Responding to a question from NCR about Flannery's case during a Vatican briefing Sept. 22, Ladaria said the move to issue fidelity oaths, while "very unpleasant," was part of his congregation's duty as the global church's orthodoxy watchdog.
Ladaria also said his office had done "everything possible" to dialogue with Flannery.
That claim drew sharp rebuke from the priest, who told NCR it left him "almost speechless." Flannery said that during the eight years of his suspension, he had never received a direct communication from the congregation.
In cases involving persons who are members of religious communities, the congregation typically only corresponds with the person's religious superior.
New Cardinal Luis Ladaria, prefect of the Congregation for the Doctrine of the Faith, receives his red biretta from Pope Francis during a consistory to create 14 new cardinals in St. Peter's Basilica at the Vatican June 28, 2018. (CNS/Paul Haring)
Gaillardetz, author of the 2003 volume By What Authority?: Foundations for Understanding Authority in the Church, revised in 2018, called that practice of communicating only with the superior "problematic."
Although Gaillardetz said a member of a religious community under Vatican scrutiny might well want support from other members of their community, he added: "The fact that they refuse to communicate directly with Fr. Flannery is quite problematic and suggests a continued breach in basic principles of due process."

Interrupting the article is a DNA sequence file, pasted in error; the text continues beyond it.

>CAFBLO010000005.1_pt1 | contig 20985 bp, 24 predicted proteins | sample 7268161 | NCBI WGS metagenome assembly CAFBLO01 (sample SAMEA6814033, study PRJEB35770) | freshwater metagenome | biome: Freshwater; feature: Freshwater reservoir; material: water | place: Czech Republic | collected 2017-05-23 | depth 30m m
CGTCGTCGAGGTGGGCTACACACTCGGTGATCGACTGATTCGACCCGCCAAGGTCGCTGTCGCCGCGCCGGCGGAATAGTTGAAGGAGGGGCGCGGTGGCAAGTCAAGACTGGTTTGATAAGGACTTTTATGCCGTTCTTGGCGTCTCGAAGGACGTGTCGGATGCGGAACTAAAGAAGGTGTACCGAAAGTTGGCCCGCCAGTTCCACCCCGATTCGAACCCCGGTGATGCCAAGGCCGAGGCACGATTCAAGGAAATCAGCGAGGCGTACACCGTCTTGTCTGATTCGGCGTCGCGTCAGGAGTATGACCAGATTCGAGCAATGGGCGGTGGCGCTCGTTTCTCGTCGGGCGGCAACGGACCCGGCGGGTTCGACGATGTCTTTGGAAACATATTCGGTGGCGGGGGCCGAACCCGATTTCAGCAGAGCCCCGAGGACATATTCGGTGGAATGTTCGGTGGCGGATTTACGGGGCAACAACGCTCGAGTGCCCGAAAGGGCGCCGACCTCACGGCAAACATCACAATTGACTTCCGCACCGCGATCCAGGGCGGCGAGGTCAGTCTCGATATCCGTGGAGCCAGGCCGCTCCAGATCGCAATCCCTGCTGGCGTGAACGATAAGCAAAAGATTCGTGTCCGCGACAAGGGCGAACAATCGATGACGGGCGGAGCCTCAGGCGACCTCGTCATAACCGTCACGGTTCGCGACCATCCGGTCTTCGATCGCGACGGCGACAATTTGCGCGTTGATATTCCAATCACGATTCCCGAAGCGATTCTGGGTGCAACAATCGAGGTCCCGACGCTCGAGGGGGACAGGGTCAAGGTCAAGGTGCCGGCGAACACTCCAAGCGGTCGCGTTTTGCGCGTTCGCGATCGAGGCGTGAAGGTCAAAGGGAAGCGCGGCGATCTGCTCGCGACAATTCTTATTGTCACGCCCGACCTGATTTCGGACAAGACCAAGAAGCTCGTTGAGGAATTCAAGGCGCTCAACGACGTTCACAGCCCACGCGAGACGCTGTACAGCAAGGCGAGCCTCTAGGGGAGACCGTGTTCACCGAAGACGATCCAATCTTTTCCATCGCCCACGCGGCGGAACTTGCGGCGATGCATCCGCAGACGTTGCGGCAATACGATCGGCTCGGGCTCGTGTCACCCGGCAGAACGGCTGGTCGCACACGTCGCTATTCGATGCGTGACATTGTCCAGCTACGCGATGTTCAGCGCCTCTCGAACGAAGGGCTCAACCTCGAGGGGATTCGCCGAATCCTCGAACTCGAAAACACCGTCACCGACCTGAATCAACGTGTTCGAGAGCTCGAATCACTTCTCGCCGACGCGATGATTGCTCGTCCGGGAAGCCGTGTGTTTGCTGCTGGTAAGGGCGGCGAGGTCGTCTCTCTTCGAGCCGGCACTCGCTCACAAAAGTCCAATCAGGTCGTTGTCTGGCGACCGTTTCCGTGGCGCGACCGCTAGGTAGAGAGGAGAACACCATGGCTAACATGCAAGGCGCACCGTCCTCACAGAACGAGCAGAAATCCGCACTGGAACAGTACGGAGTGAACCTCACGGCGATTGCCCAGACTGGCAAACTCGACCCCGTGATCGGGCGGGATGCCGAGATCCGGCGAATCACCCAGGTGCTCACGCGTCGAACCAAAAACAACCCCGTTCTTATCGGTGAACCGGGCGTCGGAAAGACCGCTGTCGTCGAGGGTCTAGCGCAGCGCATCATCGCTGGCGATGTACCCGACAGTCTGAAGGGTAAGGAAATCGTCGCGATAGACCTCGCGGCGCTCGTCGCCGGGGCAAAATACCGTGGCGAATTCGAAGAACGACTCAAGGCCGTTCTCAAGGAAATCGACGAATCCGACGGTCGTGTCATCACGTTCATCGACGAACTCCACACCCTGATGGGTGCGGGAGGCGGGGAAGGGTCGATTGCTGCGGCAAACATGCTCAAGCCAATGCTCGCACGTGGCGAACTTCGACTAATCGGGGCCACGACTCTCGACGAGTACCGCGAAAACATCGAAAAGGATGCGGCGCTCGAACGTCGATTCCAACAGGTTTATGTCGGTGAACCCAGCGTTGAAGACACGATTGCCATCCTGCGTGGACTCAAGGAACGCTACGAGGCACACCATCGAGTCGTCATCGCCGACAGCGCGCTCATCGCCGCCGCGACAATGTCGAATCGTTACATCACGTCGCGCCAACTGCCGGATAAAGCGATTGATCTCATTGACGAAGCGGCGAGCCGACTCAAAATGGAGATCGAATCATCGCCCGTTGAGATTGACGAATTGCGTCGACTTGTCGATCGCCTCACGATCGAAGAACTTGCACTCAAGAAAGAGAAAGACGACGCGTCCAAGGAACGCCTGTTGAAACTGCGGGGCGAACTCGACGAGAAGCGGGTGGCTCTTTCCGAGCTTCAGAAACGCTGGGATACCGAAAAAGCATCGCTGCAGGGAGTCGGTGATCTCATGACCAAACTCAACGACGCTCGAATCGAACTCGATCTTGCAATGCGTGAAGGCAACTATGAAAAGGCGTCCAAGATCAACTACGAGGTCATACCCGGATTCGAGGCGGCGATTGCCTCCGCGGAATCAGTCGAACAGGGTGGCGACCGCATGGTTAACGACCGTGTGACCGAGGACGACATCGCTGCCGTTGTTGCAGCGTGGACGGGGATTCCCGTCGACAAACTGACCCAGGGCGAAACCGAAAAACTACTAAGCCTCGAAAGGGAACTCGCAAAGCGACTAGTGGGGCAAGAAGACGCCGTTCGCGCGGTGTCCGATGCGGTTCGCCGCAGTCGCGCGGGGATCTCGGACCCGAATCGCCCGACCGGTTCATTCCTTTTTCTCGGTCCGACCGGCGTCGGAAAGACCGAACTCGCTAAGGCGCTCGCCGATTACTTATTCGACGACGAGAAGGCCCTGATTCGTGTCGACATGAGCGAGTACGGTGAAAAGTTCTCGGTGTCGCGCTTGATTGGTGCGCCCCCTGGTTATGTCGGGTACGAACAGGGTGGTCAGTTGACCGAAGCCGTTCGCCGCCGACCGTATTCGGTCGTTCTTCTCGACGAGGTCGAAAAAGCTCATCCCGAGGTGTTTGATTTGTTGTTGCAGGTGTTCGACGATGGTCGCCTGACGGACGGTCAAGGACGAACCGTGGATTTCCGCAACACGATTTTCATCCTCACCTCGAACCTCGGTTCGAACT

Catherine Clifford, a theologian at St. Paul University in Ottawa, said that many in her field have raised questions for years about the procedures the doctrinal congregation follows in investigating theologians.
Clifford, who is also the author of the 2014 volume Decoding Vatican II: Interpretation and Ongoing Reception, noted that the investigations are often conducted in secret and can be touched off by anonymous complaints by persons whose motives are unclear.
"This can lead to unfair accusations and unfounded interpretations of the works in question, resulting in a painful experience of isolation for those under investigation and no little harm to their reputation when accusations of unorthodoxy are made public," said Clifford.
The Vatican congregation became particularly known for cracking down on the work of theologians during the papacy of John Paul II, when it was led for 24 years by German Cardinal Joseph Ratzinger, the future Pope Benedict XVI.
During Ratzinger's tenure, the congregation contacted many global theologians to make inquiries about the legitimacy of their work. Although there were many cases that attracted global attention — such as those of Sri Lankan Oblate Fr. Tissa Balasuriya, Belgian Jesuit Fr. Jacques Dupuis and U.S. Jesuit Fr. Roger Haight — it remains unknown just how many such cases existed.
The congregation typically tells theologians or priests under investigation that they must keep the process confidential, or risk incurring further penalties.
Drawing on the history of secrecy surrounding doctrinal investigations, Hinze raised a wider query.
"The larger question this raises is how many other such investigations are underway now (or have been since Francis became pope) in which no genuine dialogue is taking place, especially not in public," he said.